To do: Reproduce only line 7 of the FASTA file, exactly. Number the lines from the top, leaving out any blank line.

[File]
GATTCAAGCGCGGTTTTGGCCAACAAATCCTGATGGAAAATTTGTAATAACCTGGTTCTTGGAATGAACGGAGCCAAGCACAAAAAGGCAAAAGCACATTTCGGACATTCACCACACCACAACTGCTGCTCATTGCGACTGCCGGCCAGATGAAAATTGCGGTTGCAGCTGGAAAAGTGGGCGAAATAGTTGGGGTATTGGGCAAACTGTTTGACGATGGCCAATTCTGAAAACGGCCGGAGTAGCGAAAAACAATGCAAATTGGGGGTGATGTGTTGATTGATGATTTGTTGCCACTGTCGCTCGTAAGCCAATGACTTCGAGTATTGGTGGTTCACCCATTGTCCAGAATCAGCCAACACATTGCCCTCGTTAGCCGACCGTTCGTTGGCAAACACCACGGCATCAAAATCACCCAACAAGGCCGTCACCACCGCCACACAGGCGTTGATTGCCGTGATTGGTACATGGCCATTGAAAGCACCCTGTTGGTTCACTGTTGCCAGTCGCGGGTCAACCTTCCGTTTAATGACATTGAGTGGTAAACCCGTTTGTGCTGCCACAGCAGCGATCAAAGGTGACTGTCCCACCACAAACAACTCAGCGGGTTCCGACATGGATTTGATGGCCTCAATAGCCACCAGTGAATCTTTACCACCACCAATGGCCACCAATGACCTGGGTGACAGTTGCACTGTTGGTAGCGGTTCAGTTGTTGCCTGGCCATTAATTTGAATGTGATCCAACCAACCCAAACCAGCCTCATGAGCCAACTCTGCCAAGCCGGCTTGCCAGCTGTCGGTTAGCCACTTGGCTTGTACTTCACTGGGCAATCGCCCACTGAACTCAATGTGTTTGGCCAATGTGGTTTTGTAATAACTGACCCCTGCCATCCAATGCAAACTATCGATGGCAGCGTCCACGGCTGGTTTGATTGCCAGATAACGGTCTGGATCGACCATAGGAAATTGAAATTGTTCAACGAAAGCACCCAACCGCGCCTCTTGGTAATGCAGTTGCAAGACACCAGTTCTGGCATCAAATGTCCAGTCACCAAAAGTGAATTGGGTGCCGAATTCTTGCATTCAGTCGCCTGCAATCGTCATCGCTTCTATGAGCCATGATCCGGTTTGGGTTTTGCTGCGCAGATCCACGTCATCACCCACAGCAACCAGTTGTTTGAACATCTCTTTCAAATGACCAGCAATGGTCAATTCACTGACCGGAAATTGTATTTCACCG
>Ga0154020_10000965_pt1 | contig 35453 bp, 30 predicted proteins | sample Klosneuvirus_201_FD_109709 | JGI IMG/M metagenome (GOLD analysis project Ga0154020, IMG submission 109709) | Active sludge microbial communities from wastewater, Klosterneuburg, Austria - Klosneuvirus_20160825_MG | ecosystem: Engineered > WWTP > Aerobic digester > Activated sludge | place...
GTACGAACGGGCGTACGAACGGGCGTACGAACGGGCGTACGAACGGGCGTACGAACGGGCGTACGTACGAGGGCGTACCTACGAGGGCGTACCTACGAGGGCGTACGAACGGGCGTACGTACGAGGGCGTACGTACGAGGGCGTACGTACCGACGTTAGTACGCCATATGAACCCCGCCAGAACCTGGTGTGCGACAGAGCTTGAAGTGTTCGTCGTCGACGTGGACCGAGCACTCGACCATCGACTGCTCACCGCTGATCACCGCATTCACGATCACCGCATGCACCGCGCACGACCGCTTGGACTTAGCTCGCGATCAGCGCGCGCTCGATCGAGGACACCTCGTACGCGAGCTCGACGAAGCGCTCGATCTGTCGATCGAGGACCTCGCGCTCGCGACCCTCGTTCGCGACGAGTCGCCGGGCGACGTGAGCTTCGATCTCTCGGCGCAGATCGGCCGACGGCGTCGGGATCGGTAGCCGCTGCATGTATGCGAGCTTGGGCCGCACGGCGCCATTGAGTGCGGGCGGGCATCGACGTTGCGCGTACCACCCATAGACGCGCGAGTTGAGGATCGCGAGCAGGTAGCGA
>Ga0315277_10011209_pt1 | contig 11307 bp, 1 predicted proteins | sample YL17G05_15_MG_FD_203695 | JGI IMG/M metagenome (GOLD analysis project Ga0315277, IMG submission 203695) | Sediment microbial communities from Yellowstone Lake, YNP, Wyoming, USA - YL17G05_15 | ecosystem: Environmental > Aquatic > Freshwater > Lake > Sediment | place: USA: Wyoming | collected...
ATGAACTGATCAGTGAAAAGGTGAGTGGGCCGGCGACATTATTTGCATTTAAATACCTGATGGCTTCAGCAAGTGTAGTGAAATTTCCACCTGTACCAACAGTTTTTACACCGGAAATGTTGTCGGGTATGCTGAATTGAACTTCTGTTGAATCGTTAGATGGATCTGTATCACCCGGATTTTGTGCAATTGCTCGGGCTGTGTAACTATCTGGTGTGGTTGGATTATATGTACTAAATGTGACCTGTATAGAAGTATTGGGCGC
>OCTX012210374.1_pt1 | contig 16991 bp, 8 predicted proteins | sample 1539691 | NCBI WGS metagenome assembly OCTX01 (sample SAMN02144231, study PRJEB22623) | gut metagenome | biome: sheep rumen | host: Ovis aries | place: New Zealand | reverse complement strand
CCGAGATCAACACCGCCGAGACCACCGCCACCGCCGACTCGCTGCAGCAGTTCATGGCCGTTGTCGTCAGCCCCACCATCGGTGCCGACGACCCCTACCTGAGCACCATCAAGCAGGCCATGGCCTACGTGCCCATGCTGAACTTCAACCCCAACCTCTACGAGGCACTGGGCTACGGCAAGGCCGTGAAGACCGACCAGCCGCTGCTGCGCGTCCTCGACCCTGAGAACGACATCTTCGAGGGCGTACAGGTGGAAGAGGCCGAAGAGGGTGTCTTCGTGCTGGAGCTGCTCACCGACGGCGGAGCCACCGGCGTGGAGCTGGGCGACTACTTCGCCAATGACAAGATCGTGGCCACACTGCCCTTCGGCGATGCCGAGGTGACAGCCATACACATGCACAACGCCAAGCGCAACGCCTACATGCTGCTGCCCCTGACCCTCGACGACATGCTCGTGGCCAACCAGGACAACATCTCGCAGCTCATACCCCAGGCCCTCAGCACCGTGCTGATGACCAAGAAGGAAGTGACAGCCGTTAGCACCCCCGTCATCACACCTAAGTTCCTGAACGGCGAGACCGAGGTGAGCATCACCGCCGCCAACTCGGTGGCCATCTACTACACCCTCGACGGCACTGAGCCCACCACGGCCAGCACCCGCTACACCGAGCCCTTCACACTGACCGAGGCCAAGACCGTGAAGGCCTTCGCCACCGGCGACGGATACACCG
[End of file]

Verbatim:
CCGAGATCAACACCGCCGAGACCACCGCCACCGCCGACTCGCTGCAGCAGTTCATGGCCGTTGTCGTCAGCCCCACCATCGGTGCCGACGACCCCTACCTGAGCACCATCAAGCAGGCCATGGCCTACGTGCCCATGCTGAACTTCAACCCCAACCTCTACGAGGCACTGGGCTACGGCAAGGCCGTGAAGACCGACCAGCCGCTGCTGCGCGTCCTCGACCCTGAGAACGACATCTTCGAGGGCGTACAGGTGGAAGAGGCCGAAGAGGGTGTCTTCGTGCTGGAGCTGCTCACCGACGGCGGAGCCACCGGCGTGGAGCTGGGCGACTACTTCGCCAATGACAAGATCGTGGCCACACTGCCCTTCGGCGATGCCGAGGTGACAGCCATACACATGCACAACGCCAAGCGCAACGCCTACATGCTGCTGCCCCTGACCCTCGACGACATGCTCGTGGCCAACCAGGACAACATCTCGCAGCTCATACCCCAGGCCCTCAGCACCGTGCTGATGACCAAGAAGGAAGTGACAGCCGTTAGCACCCCCGTCATCACACCTAAGTTCCTGAACGGCGAGACCGAGGTGAGCATCACCGCCGCCAACTCGGTGGCCATCTACTACACCCTCGACGGCACTGAGCCCACCACGGCCAGCACCCGCTACACCGAGCCCTTCACACTGACCGAGGCCAAGACCGTGAAGGCCTTCGCCACCGGCGACGGATACACCG